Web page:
The Economy Is Booming. So Is Financial Stress.
Even after a decade of recovery, family balance sheets show that gains in security have been narrow while exposure to downturns remains broad.
Bloomberg, May 30, 2019
There is an old joke, that when Bill Gates walks into a bar, the average net worth goes up tens of billions of dollars, while the median hardly budges at all.
That is a classic example of how the aggregate can obscure the specific.
To identify what might be happening beneath the broad averages in the economy, we sometimes need to get more granular. The St. Louis Federal Reserve Bank has done just that, with a more comprehensive look into household balance sheets. “The Unequal Recovery: Measuring Financial Distress by ZIP Code” used a clever data analysis to measure financial distress among households.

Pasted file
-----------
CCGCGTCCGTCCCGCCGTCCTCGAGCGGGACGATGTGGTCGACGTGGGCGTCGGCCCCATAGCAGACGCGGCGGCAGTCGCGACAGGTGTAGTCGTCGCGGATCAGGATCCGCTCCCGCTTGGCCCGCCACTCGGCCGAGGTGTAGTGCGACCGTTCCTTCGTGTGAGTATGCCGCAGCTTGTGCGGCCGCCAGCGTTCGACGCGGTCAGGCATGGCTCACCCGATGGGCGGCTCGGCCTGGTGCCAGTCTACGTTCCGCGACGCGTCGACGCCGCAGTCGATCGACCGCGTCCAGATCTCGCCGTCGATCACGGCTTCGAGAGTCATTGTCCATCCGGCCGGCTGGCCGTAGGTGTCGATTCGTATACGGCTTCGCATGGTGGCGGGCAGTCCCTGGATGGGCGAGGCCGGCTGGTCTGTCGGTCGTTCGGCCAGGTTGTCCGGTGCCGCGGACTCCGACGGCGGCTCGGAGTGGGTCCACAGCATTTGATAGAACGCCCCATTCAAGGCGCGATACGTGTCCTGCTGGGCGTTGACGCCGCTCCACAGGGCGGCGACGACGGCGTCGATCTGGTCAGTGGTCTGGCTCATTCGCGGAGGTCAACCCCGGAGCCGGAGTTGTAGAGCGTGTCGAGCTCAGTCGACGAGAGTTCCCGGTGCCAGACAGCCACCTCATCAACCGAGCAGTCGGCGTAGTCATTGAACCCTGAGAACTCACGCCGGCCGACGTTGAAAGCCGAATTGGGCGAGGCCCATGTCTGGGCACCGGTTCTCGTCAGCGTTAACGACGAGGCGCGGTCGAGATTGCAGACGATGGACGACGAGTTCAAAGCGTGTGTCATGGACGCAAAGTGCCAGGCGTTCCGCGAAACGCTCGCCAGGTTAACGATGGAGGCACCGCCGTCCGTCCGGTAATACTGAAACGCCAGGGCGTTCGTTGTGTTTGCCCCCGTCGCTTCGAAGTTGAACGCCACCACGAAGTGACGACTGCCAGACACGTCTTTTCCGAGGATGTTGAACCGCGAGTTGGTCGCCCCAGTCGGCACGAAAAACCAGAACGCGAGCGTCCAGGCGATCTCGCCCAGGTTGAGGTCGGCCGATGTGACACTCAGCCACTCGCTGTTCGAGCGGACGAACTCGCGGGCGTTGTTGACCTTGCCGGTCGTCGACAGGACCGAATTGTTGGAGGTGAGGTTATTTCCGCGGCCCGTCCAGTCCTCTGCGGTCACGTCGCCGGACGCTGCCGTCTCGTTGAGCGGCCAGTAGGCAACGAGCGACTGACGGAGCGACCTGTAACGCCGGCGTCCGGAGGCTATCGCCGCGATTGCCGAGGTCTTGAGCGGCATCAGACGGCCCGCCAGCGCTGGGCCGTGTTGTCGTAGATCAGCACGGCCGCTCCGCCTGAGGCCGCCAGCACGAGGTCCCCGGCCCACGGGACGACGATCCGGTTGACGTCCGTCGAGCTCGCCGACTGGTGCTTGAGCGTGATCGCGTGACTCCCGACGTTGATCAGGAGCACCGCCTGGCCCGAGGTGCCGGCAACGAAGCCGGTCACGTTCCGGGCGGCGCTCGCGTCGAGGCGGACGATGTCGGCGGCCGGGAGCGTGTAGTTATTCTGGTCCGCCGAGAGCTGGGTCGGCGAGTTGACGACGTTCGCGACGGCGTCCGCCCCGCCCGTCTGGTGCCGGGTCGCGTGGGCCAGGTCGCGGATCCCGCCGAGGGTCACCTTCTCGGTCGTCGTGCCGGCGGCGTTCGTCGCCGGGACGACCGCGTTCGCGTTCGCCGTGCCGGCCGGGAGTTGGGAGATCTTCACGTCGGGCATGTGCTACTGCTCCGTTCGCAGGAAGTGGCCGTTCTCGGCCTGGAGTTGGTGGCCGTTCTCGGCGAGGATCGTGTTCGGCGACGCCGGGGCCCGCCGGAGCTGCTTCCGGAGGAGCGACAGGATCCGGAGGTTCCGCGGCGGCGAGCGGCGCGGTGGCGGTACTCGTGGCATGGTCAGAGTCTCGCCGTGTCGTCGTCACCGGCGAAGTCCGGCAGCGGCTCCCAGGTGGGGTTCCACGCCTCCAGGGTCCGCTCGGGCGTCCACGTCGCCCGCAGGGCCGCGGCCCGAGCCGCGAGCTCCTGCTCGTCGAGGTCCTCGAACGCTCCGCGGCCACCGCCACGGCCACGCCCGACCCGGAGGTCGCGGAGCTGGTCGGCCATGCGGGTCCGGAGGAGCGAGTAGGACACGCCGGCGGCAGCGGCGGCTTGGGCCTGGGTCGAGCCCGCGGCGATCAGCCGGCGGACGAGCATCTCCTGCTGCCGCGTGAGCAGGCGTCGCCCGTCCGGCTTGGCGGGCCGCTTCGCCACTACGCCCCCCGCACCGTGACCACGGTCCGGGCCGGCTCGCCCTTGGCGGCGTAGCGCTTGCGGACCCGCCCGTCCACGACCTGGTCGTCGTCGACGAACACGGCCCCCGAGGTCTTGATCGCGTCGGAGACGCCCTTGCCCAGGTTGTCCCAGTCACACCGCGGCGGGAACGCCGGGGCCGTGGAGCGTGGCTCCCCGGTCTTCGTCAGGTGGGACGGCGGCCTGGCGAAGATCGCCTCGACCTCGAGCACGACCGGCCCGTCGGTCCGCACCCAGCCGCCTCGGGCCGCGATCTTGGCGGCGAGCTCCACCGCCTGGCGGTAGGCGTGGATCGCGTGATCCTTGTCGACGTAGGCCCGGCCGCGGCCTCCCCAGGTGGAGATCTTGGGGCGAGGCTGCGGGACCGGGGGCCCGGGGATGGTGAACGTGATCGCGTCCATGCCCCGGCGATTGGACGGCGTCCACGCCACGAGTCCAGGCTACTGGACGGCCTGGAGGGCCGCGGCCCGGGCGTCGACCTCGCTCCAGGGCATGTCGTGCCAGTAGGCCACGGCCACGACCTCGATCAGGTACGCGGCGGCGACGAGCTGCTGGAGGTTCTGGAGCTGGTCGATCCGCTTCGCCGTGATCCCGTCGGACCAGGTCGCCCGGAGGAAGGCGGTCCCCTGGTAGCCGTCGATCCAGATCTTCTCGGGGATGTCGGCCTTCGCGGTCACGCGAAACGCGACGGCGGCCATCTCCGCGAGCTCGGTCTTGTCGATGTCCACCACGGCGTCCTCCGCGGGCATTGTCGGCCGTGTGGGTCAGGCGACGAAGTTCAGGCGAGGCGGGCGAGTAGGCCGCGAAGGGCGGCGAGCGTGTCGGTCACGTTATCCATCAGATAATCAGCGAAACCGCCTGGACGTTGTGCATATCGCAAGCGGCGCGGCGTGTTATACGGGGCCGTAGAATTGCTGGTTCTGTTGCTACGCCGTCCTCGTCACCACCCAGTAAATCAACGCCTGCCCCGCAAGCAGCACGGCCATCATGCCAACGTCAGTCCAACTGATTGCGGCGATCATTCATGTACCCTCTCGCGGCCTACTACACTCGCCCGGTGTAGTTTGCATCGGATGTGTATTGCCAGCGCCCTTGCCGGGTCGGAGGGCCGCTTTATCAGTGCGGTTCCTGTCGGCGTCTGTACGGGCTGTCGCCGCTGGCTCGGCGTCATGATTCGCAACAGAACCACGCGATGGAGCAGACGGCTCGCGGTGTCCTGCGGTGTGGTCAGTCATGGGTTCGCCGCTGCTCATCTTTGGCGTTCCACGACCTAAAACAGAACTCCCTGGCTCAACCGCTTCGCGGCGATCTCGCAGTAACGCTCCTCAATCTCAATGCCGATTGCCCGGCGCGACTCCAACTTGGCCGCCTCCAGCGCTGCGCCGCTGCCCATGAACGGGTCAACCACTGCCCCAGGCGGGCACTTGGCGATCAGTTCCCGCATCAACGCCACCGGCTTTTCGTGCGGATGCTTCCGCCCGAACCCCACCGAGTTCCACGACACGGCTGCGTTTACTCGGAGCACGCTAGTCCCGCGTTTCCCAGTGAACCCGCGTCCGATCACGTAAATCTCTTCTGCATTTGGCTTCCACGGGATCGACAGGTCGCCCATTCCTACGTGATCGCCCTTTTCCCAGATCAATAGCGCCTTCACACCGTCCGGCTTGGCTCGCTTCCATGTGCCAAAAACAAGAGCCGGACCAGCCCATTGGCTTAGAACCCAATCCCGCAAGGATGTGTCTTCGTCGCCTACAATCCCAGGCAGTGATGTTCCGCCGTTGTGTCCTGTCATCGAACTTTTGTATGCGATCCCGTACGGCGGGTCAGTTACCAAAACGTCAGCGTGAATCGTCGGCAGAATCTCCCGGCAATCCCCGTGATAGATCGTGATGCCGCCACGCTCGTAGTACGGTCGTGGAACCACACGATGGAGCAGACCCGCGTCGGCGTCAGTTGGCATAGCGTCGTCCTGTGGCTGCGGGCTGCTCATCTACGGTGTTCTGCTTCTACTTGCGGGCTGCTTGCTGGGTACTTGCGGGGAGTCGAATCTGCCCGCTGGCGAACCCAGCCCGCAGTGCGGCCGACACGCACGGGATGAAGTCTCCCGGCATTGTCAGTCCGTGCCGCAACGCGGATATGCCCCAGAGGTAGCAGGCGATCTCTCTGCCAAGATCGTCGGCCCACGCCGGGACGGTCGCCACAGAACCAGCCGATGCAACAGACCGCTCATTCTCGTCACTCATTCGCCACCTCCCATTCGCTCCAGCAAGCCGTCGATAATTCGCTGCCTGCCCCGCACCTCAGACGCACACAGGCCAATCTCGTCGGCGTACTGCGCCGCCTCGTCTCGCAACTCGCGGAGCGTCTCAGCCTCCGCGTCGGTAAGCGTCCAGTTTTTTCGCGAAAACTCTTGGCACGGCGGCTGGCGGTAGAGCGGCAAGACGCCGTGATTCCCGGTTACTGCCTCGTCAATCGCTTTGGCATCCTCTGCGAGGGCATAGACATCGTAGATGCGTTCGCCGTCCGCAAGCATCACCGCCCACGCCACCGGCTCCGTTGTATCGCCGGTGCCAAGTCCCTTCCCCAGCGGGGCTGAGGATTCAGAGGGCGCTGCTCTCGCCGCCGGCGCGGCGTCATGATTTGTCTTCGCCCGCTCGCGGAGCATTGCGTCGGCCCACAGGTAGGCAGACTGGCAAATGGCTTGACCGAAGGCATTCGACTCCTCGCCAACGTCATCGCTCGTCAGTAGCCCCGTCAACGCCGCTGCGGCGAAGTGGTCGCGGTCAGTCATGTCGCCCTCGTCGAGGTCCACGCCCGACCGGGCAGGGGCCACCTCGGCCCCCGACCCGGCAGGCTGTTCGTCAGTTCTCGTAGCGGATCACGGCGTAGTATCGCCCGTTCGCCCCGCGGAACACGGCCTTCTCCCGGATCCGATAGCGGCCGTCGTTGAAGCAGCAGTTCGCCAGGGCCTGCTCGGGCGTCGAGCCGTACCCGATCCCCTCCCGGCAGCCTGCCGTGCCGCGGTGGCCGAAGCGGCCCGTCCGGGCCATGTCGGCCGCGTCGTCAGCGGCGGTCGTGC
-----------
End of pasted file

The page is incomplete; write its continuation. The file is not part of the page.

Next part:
To determine changes in levels of financial stress, researchers looked at “the percentage of people within a ZIP code that have reached at least 80 percent of their credit limit, that is, the maximum balance that they can hold on their bank-issued credit cards.” They compared that debt against measures of household assets, including median home price, stocks, and bonds across the two time periods.